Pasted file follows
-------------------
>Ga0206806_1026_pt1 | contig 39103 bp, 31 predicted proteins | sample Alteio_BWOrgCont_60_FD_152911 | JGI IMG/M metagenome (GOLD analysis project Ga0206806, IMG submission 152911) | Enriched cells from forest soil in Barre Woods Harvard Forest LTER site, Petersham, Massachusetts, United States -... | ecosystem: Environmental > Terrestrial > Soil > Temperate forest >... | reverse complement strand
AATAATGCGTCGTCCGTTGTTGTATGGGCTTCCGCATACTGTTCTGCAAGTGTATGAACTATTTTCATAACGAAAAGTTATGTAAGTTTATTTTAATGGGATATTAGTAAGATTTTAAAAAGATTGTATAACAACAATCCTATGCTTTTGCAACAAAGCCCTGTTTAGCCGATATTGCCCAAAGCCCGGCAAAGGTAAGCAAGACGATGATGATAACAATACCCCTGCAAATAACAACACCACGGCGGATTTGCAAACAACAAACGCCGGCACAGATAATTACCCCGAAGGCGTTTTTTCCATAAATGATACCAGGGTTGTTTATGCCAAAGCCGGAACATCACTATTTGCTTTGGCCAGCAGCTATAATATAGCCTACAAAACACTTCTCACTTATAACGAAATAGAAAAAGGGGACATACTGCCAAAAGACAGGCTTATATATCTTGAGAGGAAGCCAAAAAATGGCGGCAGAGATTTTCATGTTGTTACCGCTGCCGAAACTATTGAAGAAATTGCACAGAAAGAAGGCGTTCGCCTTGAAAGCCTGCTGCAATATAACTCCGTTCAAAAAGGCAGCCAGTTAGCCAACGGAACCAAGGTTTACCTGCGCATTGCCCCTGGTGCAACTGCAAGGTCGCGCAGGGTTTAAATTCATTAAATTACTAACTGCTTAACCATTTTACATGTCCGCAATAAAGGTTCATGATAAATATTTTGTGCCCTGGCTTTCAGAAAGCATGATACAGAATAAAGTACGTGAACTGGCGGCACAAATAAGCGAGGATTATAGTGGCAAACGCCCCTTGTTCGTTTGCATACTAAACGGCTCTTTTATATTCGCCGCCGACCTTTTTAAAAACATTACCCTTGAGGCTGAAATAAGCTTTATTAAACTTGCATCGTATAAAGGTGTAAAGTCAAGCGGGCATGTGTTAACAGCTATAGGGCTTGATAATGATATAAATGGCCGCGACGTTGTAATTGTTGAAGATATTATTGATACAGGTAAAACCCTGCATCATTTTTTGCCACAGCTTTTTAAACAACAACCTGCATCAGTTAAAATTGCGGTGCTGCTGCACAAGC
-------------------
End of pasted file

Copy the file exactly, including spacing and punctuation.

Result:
>Ga0206806_1026_pt1 | contig 39103 bp, 31 predicted proteins | sample Alteio_BWOrgCont_60_FD_152911 | JGI IMG/M metagenome (GOLD analysis project Ga0206806, IMG submission 152911) | Enriched cells from forest soil in Barre Woods Harvard Forest LTER site, Petersham, Massachusetts, United States -... | ecosystem: Environmental > Terrestrial > Soil > Temperate forest >... | reverse complement strand
AATAATGCGTCGTCCGTTGTTGTATGGGCTTCCGCATACTGTTCTGCAAGTGTATGAACTATTTTCATAACGAAAAGTTATGTAAGTTTATTTTAATGGGATATTAGTAAGATTTTAAAAAGATTGTATAACAACAATCCTATGCTTTTGCAACAAAGCCCTGTTTAGCCGATATTGCCCAAAGCCCGGCAAAGGTAAGCAAGACGATGATGATAACAATACCCCTGCAAATAACAACACCACGGCGGATTTGCAAACAACAAACGCCGGCACAGATAATTACCCCGAAGGCGTTTTTTCCATAAATGATACCAGGGTTGTTTATGCCAAAGCCGGAACATCACTATTTGCTTTGGCCAGCAGCTATAATATAGCCTACAAAACACTTCTCACTTATAACGAAATAGAAAAAGGGGACATACTGCCAAAAGACAGGCTTATATATCTTGAGAGGAAGCCAAAAAATGGCGGCAGAGATTTTCATGTTGTTACCGCTGCCGAAACTATTGAAGAAATTGCACAGAAAGAAGGCGTTCGCCTTGAAAGCCTGCTGCAATATAACTCCGTTCAAAAAGGCAGCCAGTTAGCCAACGGAACCAAGGTTTACCTGCGCATTGCCCCTGGTGCAACTGCAAGGTCGCGCAGGGTTTAAATTCATTAAATTACTAACTGCTTAACCATTTTACATGTCCGCAATAAAGGTTCATGATAAATATTTTGTGCCCTGGCTTTCAGAAAGCATGATACAGAATAAAGTACGTGAACTGGCGGCACAAATAAGCGAGGATTATAGTGGCAAACGCCCCTTGTTCGTTTGCATACTAAACGGCTCTTTTATATTCGCCGCCGACCTTTTTAAAAACATTACCCTTGAGGCTGAAATAAGCTTTATTAAACTTGCATCGTATAAAGGTGTAAAGTCAAGCGGGCATGTGTTAACAGCTATAGGGCTTGATAATGATATAAATGGCCGCGACGTTGTAATTGTTGAAGATATTATTGATACAGGTAAAACCCTGCATCATTTTTTGCCACAGCTTTTTAAACAACAACCTGCATCAGTTAAAATTGCGGTGCTGCTGCACAAGC